Wednesday, December 17, 2008

Orwell’s world – the pending reality?

Many years ago, I was removing the old-fashioned plaster and lathe in my daughter’s bedroom. Supporting the plaster were newspapers, yellowed and brittle. Most of the papers crumbled as I removed the plaster, but I did manage to salvage a few scraps.

One article in those old newspapers (from the 1930’s), involved the town council’s proposal to have a traffic light installed at the top of the street so that motorists traveling Highway 2 would know they were entering a town and slow down.

I was reminded of that old newspaper article a few years back when the City of Toronto was discussing the installation of CCTV cameras to catch speeders or drivers running red lights at the same intersection and others.

It made a lot of sense, despite the “big brother” connotations. It was the intersection where kids from the nearby middle school were most likely to cross the very busy Lakeshore Blvd. (once known as Highway 2) The cameras could catch any vehicle ignoring traffic regulations, recording license plate numbers of offending vehicles and their “ticket” would be sent through the mail.

It’s not as if the use of CCTV was a new custom. Some stretches of major highways around Toronto had been fitted with cameras; to monitor traffic flow and the like. And, they’ve been used for years in public buildings, stores, apartment buildings, etc.

In fact, the use of CCTV to monitor people’s movement has become quite commonplace. But, it’s gotten to the point where the use of cameras is becoming a little too intrusive; a little too Orwellian.

For instance, in Britain there are an estimated 4.2 million CCTV cameras in use. But, it’s not just the proliferation of cameras that’s creating a problem; it’s the way in which the cameras are being utilized. A recent newspaper article from the UK, for example, claims the cameras have been used to catch people committing such mundane offenses as putting their garbage out too early.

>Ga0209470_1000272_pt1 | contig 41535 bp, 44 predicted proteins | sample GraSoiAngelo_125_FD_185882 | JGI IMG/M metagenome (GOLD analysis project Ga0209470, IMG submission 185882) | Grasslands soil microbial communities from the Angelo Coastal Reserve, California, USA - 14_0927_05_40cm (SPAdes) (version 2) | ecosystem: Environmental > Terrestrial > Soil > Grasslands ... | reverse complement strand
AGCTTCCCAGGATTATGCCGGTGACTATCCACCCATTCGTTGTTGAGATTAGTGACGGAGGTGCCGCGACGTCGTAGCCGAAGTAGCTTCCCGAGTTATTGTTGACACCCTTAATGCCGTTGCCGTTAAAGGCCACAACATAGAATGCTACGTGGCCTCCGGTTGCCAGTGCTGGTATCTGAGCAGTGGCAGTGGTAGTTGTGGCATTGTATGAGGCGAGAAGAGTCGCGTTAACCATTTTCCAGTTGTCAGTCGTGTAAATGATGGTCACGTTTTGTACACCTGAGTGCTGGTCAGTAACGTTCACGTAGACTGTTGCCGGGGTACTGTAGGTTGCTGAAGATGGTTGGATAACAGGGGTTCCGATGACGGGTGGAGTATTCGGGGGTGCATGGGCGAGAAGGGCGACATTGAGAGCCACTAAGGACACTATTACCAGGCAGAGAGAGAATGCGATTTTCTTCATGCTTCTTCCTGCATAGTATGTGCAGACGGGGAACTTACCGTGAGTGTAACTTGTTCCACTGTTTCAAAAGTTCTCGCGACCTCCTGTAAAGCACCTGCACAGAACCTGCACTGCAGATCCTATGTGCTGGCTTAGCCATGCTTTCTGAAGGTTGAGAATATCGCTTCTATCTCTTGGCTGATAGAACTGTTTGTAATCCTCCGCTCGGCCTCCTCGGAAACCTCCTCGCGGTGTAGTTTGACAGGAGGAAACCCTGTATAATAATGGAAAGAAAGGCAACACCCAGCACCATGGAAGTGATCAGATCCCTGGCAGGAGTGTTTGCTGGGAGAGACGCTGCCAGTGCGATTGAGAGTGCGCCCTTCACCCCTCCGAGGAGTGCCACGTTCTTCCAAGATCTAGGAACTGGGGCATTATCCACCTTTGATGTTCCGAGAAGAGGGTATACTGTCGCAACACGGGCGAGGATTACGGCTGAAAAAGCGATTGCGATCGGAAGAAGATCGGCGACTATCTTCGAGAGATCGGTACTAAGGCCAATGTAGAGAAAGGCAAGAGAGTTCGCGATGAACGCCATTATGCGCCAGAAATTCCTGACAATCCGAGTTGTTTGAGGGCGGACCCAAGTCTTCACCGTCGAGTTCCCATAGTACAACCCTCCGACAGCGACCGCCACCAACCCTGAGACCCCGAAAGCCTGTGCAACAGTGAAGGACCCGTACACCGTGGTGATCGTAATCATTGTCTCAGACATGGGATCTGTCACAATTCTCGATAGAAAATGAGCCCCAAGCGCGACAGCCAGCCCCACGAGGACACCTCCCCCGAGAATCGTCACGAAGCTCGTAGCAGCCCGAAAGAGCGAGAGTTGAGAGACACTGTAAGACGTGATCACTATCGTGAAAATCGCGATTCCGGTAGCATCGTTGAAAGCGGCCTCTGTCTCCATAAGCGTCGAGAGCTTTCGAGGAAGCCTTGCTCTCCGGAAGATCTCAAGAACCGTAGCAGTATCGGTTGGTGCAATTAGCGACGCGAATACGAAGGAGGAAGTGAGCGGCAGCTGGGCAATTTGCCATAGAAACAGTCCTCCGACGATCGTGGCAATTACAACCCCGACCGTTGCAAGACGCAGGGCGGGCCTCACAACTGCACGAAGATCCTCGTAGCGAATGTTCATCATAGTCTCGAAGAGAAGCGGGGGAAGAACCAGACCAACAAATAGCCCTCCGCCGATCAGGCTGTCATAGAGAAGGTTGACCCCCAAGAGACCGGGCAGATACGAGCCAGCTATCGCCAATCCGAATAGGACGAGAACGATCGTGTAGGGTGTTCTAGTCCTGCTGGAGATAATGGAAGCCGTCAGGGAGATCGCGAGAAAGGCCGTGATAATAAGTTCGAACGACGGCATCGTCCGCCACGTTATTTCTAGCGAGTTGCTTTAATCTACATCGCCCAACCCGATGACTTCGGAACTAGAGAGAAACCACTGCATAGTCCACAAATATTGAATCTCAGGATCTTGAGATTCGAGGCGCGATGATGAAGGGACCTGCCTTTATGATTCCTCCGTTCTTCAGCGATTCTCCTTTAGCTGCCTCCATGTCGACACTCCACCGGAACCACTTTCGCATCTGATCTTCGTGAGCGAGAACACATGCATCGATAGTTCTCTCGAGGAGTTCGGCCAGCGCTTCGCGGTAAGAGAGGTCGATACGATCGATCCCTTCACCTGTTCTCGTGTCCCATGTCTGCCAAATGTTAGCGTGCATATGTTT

But, there’s more disturbing news regarding the increased use of CCTV coming from England. Last year, in a Middlesbrough pilot project, cameras were outfitted with loudspeakers so that staff monitoring the cameras could communicate directly with people on the street. In the project, 12 of the 146 cameras in use around the city were rigged for communicating with the public. And, the pilot program is expected to be expanded to roughly twenty other cities in England.

Consider the pictures in the graphic which accompanies this post. A man leaves an empty soda can on a bench. The talking camera advises him to place it in the garbage bin. The man is even told where to find the bin. After complying with the request, the man is given a polite “Thank you for using the bin.”

Says Middlesbrough Mayor, Ray Mallon: “The number one priority is not terrorism. In the public domain, it’s what we call anti-social behaviour; people misbehaving.” Huh? Leaving an empty can on a bench is anti-social behaviour? Putting your garbage out early or riding a bicycle on the sidewalk is anti-social?

Such behaviour may be Inconsiderate, but anti-social? And, how did people misbehaving become such a high priority?

One person opposing the project, civil liberties advocate Simon Davis, believes the use of cameras amounts to a form of psychological warfare against the people. The cameras say to people: “We will watch you; we will monitor you; we will control you.”

And, he’s right. It’s very disconcerting to think that your every move can be monitored. And, it’s even more unnerving to think of being scolded publicly for “misbehaving”, by an anonymous voice from some remote location. And, just who decides what “anti-social” behaviour should be controlled, now or in the future?

Someone (David Cronenberg, maybe?) once said all that was necessary to make a good horror film was to take the perfectly ordinary and push it to its most extreme.
Imagine a strange, disembodied voice berating an overweight or obese individual about to enter a MacDonald’s. How about a public reprimand for a smoker who dares light up in the street? Will cameras be installed in public parks to ensure that young couples don’t get overly amorous following a picnic lunch?

That’s perhaps the most troubling aspect of all; just how close we are to the Orwellian world of 1984.

Read the news article.
Watch the video.

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